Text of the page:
Cosmic Horror in 16-Bits
“It’s a common enough mistake, Mr. Brahe. Thinking that a work has nothing to say, simply because it has nothing to say to you.”
That is a quote from Euripedes Hark, curator of the Museum of Contemporary and Ancient Works. You might not be familiar with that particular museum because it’s from a place called New Arcadia, which is from a video game called On the Rain-Slick Precipice of Darkness.
OTRSPOD is an episodic role-playing game that was conceived by Jerry Holkins and Mike Krahulik, creators of the webcomic Penny Arcade. The first two episodes were released back in 2008 by Hothead Games. Then the final two episodes were picked up by Zeboyd Games and released over four years later, bringing with them a massive stylistic shift.
While Hothead’s original installments were 3D adventure games with a Paper Mario-esque combat system, Zeboyd’s half of the series is a striking throwback to SNES JRPGs, with a heavy helping of character classes, stat-boosting rings, and pixelated melodrama. To some, the retro stylings might simply seem dated. But Bill Stiernberg and Robert Boyd, who are the creative duo that make up Zeboyd, feel that it’s a style that speaks as strongly to them now as it ever did.
Shortly after the release of OTRSPOD Episode 4, I was able to have a brief chat with Bill Stiernberg, artist and animator at Zeboyd, about the distinct stylings of the Penny Arcade Adventures, and how they introduced the old school to New Arcadia.
“When Penny Arcade decided to revive the series after the years since Rain-Slick 2, they wanted to do things differently. They actually were seeking out a developer to do an 8 or 16-bit retro-style RPG, since they’re fans of those old school games,” said Stiernberg. “At the time, we had Breath of Death VII out and were working on Cthulhu Saves the World. Someone mentioned on a forum that we ought to work with PA to revive Rain-Slick, and we responded that we would love to. Awesomely enough, Robert Khoo saw the thread and contacted us about just that.”
Since Zeboyd had always been making games in this style, they knew how to do it well, and there wasn’t a need for a massive overhauling of the way they did things. The only things Penny Arcade needed to make sure Zeboyd could do was to get the look of the characters right and to get the game world to communicate the right amount of crazy.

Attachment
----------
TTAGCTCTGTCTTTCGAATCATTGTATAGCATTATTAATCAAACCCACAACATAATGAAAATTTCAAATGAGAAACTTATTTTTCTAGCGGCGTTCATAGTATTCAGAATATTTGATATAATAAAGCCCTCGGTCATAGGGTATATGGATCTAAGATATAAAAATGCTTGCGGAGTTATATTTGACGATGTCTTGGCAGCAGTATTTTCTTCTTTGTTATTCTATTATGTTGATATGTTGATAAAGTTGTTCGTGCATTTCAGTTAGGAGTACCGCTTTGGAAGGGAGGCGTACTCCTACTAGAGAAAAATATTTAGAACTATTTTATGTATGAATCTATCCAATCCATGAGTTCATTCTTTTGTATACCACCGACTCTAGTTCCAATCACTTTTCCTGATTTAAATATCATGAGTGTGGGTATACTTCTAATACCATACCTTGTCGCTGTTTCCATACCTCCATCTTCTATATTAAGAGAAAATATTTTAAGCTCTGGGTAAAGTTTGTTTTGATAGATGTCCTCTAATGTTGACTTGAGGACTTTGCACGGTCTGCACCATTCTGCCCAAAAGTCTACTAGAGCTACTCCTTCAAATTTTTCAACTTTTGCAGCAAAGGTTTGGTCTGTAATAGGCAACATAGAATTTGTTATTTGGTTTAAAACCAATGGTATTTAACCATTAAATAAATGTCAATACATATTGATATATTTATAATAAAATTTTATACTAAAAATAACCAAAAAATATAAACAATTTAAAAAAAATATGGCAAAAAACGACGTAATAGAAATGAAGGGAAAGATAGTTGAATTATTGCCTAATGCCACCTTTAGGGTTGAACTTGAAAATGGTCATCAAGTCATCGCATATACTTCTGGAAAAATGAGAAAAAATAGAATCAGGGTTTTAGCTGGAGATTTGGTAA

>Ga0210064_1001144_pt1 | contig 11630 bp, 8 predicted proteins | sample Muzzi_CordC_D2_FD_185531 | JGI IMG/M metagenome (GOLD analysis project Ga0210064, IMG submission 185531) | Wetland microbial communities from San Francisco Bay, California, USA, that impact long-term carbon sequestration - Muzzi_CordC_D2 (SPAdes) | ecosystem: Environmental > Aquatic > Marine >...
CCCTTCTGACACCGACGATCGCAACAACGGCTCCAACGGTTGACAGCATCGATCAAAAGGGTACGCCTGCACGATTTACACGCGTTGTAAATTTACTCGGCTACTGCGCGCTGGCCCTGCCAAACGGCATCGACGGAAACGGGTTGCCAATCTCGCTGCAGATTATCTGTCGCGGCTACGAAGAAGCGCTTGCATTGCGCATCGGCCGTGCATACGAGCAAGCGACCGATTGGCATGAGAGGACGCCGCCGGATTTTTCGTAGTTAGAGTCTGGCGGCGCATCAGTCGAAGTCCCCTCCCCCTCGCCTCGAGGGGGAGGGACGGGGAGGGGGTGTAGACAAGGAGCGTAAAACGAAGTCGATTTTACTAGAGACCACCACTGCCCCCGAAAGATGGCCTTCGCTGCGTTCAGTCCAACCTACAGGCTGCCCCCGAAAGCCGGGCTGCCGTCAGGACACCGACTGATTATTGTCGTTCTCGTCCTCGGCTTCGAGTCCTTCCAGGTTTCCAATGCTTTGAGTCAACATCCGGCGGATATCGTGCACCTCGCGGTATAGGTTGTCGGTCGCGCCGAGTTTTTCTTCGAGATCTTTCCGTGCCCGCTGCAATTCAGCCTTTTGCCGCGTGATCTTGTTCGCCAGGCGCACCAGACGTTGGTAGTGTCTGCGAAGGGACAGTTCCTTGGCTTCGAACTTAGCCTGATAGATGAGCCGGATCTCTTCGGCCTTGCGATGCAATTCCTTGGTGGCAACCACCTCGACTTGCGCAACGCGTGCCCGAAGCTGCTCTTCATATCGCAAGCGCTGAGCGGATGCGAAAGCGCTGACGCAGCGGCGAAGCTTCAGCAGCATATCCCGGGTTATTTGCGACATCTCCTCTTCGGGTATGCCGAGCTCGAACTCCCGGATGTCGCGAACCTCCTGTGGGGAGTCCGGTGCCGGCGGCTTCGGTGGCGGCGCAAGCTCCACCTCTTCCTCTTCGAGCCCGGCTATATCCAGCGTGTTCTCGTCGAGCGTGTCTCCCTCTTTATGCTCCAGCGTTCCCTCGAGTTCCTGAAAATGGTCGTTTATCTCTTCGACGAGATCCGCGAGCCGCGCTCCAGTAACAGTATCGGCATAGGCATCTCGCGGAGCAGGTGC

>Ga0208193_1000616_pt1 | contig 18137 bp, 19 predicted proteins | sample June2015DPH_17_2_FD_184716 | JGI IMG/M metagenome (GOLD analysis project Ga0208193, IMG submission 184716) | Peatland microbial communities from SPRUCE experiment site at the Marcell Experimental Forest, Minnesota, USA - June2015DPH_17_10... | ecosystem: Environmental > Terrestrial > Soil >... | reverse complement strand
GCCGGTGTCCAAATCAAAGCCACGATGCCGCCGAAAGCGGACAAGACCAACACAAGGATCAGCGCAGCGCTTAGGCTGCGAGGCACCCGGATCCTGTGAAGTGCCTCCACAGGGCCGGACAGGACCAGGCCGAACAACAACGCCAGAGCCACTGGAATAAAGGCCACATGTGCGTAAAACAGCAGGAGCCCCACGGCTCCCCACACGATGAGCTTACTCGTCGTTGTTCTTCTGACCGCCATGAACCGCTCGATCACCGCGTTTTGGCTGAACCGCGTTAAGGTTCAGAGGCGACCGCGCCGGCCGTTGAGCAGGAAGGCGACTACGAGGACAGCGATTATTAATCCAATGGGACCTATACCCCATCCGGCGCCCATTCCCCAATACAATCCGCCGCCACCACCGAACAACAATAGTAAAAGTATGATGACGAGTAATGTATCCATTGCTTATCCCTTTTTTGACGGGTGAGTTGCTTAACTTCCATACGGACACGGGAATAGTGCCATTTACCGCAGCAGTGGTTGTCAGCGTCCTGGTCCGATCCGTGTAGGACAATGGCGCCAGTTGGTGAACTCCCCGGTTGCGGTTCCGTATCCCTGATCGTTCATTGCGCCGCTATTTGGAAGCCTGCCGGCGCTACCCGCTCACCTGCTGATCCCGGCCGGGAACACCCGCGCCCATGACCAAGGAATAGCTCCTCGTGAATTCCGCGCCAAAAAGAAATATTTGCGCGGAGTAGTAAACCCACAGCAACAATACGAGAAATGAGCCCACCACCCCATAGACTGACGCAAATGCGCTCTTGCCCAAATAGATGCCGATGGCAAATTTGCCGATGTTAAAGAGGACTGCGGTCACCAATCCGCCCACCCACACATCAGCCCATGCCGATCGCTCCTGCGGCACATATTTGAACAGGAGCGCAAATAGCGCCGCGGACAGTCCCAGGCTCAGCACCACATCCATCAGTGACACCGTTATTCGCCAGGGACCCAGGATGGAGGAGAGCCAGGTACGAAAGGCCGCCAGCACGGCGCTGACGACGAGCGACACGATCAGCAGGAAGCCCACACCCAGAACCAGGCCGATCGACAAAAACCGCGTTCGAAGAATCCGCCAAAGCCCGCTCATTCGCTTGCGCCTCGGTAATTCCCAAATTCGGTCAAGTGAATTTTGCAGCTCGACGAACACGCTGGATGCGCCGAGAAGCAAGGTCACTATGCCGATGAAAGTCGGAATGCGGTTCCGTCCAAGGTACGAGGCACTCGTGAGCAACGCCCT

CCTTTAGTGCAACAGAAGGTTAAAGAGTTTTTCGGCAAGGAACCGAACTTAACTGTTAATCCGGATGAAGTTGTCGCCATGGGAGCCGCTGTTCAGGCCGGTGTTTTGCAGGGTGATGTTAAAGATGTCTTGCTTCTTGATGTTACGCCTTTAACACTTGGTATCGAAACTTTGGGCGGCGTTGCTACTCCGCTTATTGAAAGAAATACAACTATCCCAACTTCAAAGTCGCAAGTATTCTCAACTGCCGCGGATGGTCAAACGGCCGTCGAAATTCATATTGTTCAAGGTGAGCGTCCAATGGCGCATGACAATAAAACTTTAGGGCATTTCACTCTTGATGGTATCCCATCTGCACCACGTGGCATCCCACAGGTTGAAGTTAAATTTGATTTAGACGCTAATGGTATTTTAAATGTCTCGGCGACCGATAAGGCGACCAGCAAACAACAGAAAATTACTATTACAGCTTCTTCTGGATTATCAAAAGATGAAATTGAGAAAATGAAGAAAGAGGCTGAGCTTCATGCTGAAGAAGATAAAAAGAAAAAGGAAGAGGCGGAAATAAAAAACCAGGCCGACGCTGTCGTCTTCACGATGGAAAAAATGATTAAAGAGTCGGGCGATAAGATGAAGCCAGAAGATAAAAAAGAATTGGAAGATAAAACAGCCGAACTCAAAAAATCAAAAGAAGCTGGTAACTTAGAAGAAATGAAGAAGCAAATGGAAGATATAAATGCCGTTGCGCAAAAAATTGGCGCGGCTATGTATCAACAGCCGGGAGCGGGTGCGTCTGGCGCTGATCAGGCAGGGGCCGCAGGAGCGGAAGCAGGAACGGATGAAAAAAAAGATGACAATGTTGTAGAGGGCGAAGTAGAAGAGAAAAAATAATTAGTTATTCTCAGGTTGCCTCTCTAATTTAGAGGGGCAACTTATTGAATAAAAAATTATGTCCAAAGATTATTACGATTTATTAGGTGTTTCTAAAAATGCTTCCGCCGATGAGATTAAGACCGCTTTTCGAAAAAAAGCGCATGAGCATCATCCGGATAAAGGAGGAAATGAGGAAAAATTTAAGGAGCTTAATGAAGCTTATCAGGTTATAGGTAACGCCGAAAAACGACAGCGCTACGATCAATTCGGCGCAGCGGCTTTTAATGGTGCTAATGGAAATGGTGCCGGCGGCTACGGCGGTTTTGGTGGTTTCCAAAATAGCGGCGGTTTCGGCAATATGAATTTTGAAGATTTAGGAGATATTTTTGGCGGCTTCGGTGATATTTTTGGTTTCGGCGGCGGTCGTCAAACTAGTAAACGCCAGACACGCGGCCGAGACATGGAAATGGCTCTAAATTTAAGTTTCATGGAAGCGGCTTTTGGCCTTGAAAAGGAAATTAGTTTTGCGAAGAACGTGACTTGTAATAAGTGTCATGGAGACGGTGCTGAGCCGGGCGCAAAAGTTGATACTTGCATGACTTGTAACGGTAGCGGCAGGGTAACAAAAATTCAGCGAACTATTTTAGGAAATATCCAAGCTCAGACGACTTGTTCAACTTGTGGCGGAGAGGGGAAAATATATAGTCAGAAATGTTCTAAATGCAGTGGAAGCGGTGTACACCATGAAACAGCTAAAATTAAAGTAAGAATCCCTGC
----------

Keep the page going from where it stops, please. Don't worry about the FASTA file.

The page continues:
“The very first thing I made for RS3 and sent to PA was the first iteration of the Tycho and Gabe sprites, and they liked them, so I kind of built everything visually on that basis going forward,” Stiernberg said. “We were given a ton of freedom in designing monsters, and I was given a ton of freedom in building the environments, especially with Rain-Slick 4. A lot of enemies were based on past PA comics in RS3 as well, [and they] transitioned from there either conceptually or visually or both.”
Along with the graphical similarities between Zeboyd’s original work and Penny Arcade’s vision for Rain-Slick, was a strong similarity in writing and theme, especially when considering Rain-Slick‘s emphasis on Lovecraft-influenced humour, and Zeboyd’s literal use of Lovecraftian concepts in Cthulhu Saves the World. “We had already worked on two of the games in the style they were looking for, and the games happened to be comedies with some Lovecraft mixed in.”
The most obvious difference between Zeboyd’s and Hothead’s games to fans of the series though is of course, the graphical overhaul, which transforms the detailed 3D world into a low-resolution 16-bit landscape. Since they were adapting Episode 3 from a story Jerry Holkins had already written, and were using a much less sophisticated visual toolbox to tell the story than before, I wondered if this presented any problems in portraying scenes the way they were intended.
“To some degree, yes,” says Stiernberg. “With our first games, we would come up with the general game concept, the general story, plot, and locations, and then build the game around those. With RS3 and 4, we got the story together with Jerry Holkins, and then made mostly minor tweaks on certain scenes or occurrences so that we could present them properly in-game. I will say though, that sometimes we’ll have some random idea, and want to use it in the game – as an example, we considered building a map that you flew around on an airship in RS4. It would have been possible with our existing engine, but it might have looked and felt wonky in practice, and since that section wasn’t integral to the story, we decided not to implement it.”